For more than a decade, Louisiana has maintained its status as top competitor in the film and TV production race in the face of a devastating natural disaster and a succession of worthy competitors, including New Mexico, Michigan and Georgia.
The Bayou State even bested California in certain respects, hosting a whopping 18 of the studio films released in 2013, while the Golden State had just 15.
Plus, dozens of indie films were shot in the Pelican State. Add all those numbers up over the years and it’s easy to see why Louisiana qualifies as a billion dollar location.
To be sure, the state has a well-established infrastructure of skilled crew and studio complexes, but it wouldn’t be called Hollywood South without its rich incentive, which boasts a base 30% refundable tax credit on in-state spend with 10% more for Louisiana hires.
But it isn’t just the size of the tax credit that attracts projects; it’s also its ease and simplicity.
|SLASH PAD: “Scream Queens,” the new Ryan Murphy produced fall TV hit lensed in New Orleans. Courtesy of FOX|
“Our program is very clear and easy to understand,” says Chris Stelly, executive director of Louisiana Entertainment, the state agency that administers the incentive. “You come in, you spend your dollar and we’ll give you a tax credit. We’ve been consistent and very business-friendly.”
Herbert W. Gains echoes that sentiment, recalling how the city of New Orleans approved a last-minute request for a three-week daytime closure of a downtown street when he was producing “Green Lantern” back in 2010.
“We did it with just four weeks’ notice,” says Gains, who went on to co-found Big Easy Studios, a New Orleans production complex that has hosted such films as “Jurassic World,” “Dawn of the Planet of the Apes” and “Terminator Genisys.”
Louisiana averaged 25 projects annually in the mid-2000s. Now the number is 100. Examples: the remake of “The Magnificent Seven,” starring Denzel Washington and Chris Pratt; Civil War drama “Free State of Jones,” starring Matthew McConaughey; Ryan Murphy’s Fox series “Scream Queens”; and CBS’ “NCIS: New Orleans.” Next up: Tom Cruise’s second “Jack Reacher” movie and “X-Men” spinoff “Gambit,” starring Channing Tatum.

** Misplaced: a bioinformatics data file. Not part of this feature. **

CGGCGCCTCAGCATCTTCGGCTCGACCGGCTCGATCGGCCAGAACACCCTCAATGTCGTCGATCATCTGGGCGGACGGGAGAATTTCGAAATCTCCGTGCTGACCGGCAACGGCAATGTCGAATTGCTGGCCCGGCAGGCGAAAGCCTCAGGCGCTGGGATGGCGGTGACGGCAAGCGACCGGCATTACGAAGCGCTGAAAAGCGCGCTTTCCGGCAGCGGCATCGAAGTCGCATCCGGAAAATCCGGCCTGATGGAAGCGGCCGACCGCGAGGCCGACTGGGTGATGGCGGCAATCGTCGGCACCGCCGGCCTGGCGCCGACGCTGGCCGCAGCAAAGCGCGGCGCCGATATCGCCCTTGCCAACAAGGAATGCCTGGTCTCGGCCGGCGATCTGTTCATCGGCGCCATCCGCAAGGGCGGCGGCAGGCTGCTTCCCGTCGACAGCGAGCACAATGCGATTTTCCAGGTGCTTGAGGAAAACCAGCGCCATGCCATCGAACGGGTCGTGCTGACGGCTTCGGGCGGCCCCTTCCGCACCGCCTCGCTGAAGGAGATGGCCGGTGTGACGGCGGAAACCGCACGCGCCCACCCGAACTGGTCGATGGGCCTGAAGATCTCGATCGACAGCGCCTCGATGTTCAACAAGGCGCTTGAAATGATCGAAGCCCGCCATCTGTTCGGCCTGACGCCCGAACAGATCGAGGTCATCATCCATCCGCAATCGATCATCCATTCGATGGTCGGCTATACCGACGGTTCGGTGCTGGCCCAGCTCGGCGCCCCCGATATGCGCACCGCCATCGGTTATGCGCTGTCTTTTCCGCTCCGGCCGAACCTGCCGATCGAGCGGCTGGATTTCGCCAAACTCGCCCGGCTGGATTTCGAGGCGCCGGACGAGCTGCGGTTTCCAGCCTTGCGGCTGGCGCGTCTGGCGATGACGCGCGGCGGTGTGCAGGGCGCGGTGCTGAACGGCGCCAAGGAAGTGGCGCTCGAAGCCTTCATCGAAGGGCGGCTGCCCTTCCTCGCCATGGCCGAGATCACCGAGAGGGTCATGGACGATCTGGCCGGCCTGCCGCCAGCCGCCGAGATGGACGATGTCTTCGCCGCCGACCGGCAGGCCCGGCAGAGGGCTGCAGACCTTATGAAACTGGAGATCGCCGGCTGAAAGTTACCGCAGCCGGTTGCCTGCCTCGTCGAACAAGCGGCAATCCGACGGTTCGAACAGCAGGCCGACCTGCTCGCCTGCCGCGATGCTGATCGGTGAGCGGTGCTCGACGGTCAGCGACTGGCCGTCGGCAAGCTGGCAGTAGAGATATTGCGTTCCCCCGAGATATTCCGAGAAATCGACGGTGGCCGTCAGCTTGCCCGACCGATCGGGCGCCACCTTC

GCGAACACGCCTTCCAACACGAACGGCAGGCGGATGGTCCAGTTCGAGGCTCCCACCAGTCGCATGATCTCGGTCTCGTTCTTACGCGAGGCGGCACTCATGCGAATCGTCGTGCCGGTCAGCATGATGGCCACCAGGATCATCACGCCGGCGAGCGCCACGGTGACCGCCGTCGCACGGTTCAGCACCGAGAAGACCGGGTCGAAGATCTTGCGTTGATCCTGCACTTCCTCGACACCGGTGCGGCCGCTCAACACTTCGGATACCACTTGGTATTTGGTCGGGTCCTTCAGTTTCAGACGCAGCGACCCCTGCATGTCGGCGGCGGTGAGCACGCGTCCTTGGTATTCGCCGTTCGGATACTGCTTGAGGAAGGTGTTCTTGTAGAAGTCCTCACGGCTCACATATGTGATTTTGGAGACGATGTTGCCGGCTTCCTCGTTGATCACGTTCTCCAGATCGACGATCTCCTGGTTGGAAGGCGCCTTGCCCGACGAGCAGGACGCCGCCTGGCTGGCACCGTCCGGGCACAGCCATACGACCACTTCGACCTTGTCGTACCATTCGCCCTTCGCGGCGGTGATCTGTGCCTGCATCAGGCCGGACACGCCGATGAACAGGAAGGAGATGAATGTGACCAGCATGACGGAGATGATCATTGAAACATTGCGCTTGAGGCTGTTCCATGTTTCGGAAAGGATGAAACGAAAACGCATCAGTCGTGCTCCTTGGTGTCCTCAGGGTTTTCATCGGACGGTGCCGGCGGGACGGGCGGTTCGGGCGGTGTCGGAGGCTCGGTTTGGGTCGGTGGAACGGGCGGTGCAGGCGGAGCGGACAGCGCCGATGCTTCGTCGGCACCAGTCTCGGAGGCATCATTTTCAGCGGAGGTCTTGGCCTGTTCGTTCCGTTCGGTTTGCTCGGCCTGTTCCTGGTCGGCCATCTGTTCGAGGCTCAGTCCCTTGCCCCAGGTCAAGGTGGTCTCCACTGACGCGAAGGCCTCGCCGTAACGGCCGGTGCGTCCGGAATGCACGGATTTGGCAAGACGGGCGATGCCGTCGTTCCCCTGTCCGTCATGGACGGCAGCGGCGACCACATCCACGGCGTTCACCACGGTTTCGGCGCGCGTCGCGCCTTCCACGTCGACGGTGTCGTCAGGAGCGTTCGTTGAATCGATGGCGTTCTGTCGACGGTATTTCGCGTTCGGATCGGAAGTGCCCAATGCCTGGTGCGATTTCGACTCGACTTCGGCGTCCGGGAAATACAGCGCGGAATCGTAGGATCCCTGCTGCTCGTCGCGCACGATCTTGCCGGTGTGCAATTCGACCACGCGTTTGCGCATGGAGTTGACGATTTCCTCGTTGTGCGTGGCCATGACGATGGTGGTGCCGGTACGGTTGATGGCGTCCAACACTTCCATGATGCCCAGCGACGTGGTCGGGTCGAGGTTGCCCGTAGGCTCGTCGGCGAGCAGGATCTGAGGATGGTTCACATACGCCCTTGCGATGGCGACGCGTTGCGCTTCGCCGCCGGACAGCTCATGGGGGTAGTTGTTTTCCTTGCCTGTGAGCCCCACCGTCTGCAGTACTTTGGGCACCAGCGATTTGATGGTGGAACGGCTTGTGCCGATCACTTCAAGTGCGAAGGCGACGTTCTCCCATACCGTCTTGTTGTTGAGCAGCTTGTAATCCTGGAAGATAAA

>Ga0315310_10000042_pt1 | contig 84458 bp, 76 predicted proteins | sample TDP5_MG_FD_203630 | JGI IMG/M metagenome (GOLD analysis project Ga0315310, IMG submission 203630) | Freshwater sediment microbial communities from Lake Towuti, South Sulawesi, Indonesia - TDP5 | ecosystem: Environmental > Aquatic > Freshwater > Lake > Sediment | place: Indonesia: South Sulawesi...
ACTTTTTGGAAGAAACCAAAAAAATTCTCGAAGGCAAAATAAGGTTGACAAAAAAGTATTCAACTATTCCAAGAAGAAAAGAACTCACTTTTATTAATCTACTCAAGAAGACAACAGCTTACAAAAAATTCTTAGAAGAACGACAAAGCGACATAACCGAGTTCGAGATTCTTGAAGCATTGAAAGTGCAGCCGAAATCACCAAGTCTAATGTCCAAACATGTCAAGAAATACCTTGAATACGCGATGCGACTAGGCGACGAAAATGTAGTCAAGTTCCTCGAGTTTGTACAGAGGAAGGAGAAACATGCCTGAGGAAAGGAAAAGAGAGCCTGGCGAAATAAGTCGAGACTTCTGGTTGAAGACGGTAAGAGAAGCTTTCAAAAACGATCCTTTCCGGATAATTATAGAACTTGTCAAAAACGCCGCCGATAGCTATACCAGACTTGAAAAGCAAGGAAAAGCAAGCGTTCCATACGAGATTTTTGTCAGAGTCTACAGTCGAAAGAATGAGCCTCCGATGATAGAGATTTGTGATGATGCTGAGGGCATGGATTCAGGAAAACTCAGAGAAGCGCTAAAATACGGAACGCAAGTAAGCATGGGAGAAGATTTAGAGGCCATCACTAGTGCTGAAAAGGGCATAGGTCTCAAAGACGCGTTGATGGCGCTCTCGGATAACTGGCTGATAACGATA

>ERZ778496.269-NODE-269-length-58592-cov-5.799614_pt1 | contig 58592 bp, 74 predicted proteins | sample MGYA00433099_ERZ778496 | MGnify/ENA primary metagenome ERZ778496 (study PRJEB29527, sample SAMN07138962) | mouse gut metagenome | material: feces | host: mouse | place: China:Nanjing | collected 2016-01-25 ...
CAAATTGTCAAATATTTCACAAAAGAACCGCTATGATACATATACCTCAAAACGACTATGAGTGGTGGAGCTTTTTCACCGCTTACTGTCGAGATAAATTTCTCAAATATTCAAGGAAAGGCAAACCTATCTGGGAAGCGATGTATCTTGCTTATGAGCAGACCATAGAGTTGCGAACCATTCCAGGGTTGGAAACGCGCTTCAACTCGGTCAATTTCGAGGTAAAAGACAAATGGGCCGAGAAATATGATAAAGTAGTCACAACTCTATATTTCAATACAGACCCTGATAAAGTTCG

|“We’ve been consistent and very business friendly.”|
But earlier this year Gov. Bobby Jindal signed a bill capping the state’s incentive program at $180 million per year, and also put a $3 million cap on the amount of individual salaries eligible for the credit and a $30 million cap on the credit available for each project.
Phil LoCicero, president IATSE Local 478, says it’s a little too soon to tell how the incentive tweaks will affect local production long-term.
“We have slowed up a little bit right now, but I don’t know if it’s due to (the changes),” LoCicero says.
Susan Brennan, president and CEO of New Orleans’ Second Line Stages, says her facility hasn’t experienced any slowdown in business due to long-term commitments from TV shows. It’s hosting “Scream Queens,” and in recent years it housed two seasons of “American Horror Story” as well as such films as “Django Unchained,” “21 Jump Street,” “The Butler” and “Get Hard.”
Another stage complex, Quixote New Orleans, an offshoot of Quixote Studios in Los Angeles, set up shop four years ago and has hosted such shows as “The Astronaut Wives’ Club” and “Don’t Mess With Texas.” “The recent tax credit legislation was bit of a hiccup but things have now stabilized,” says CEO Mikel Elliott. “Producers need to know there’s plenty of world-class studios, equipment and crew available. Louisiana is back!”
And New Orleans Event and Film Studios, across the Mississippi from the French Quarter, is newly improved with better AC, fresh construction and WiFi.
|SODOM REBORN: An exterior set of the biblical city, left over from “Year One,” that is now marketed to faith-based movies. Courtesy of Columbia Pictures|
Other states — most notably Georgia — compete against Louisiana with aggressive incentives, but Stelly dismisses them as threats. “There’s enough production out there for there to be multiple states involved,” he says. “Imitation is the sincerest form of flattery.”
One thing that can’t be imitated is the hedonistic, combustible atmosphere in New Orleans, the city of Mardi Gras madness. This has encouraged the growth of firms to protect actors, sets and locations. “A lot of times people come here and they’re like, ‘This is a great shot,’ but they’re not really understanding the area,” says Dynette Burke, who runs Tectus Security with her husband, David, a former state trooper. “We know what alleys you don’t want to go down.”
But perhaps the ultimate in hedonism can be found in Shreveport, where a 7-acre exterior set depicting the ancient city of Sodom is left over from the 2009 comedy “Year One.” It’s now being marketed as a location for faith-based movies.
“(The Sodom set) hasn’t been used in a while,” says Arlena Acree, director of film, media, and entertainment for the city of Shreveport, which is also home to Millennium Studios, where the WGN series “Salem” shoots. “It’s a bit overgrown, so if somebody’s got an apocalyptic movie, it would be perfect for that.”